Wednesday, November 26, 2014
E.J. Lowe on the Inescapability of Metaphysics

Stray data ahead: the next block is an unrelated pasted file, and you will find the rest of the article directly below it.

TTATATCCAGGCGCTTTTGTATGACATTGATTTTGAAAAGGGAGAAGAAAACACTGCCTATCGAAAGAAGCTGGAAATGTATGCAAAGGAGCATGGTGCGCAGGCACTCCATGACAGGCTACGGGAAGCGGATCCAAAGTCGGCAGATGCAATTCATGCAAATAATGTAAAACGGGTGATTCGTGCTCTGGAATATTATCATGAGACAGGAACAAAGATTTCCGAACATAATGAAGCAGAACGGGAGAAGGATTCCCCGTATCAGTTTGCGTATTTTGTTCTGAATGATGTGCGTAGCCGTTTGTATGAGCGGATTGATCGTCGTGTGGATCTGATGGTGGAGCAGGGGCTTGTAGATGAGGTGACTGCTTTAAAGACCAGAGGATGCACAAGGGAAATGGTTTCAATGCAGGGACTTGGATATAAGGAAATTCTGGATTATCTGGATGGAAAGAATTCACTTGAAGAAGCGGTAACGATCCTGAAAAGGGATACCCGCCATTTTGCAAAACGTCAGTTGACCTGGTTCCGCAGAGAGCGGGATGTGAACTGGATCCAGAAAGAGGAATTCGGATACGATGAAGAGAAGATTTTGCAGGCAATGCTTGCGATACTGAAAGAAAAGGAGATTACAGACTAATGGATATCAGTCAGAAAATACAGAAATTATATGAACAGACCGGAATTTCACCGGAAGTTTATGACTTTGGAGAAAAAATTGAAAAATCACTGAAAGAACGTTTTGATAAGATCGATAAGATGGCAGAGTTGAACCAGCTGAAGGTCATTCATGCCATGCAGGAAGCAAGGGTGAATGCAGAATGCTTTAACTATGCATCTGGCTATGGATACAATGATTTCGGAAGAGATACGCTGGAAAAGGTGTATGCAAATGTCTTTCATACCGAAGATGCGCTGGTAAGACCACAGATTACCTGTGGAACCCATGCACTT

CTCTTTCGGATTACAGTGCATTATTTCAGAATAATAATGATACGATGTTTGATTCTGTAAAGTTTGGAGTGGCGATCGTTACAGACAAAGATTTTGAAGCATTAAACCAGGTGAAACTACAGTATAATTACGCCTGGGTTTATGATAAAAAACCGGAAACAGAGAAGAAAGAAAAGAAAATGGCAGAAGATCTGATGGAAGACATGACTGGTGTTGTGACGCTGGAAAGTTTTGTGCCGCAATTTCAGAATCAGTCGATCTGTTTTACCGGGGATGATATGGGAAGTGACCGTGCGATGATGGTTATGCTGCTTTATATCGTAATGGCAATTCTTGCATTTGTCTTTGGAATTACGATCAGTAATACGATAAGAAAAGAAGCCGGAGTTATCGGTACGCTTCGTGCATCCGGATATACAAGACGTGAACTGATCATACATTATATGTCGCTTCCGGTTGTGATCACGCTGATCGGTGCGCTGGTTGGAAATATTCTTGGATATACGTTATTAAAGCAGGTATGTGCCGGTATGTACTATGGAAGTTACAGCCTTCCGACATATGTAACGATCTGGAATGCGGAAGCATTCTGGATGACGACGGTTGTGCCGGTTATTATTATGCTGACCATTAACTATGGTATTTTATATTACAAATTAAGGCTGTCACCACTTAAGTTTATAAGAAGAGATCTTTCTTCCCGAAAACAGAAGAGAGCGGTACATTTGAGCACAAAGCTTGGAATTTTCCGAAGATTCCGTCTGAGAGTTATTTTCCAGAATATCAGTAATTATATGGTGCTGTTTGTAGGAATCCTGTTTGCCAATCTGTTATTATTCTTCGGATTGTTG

"How is it possible for creatures like us to chart the realm of possibilities? Of course, this is a curious question, to the extent that it is, itself, a question -- addressed to ourselves -- about the very realm of possibilities, access to which, by us, is being put in question. Suppose, however, that we were to come up with an argument whose conclusion was that it is not possible for us to chart the realm of possibilities. That conclusion would seem to undermine itself, because the conclusion itself concerns the realm of possibilities, maintaining that that realm does not include the possibility of our charting it. We could thus only have reason to believe the conclusion if the conclusion were false: so we can have no reason to believe it. Is this just a trick? I don't think so; rather, it is yet another example of the unavoidability of metaphysics. As rational beings, we cannot but consider ourselves capable of knowing at least something about the realm of possibilities. This should not be surprising. Reasoning itself depends upon a grasp of possibilities, because a valid argument is one in which it is not possible for the conclusion to be false if the premises are true -- and a rational being is a creature which can discern the validity of at least some arguments." -- p.137 of 'Metaphysical Knowledge', in Matthew Haug (ed.) Philosophical Methodology: The Armchair or the Laboratory?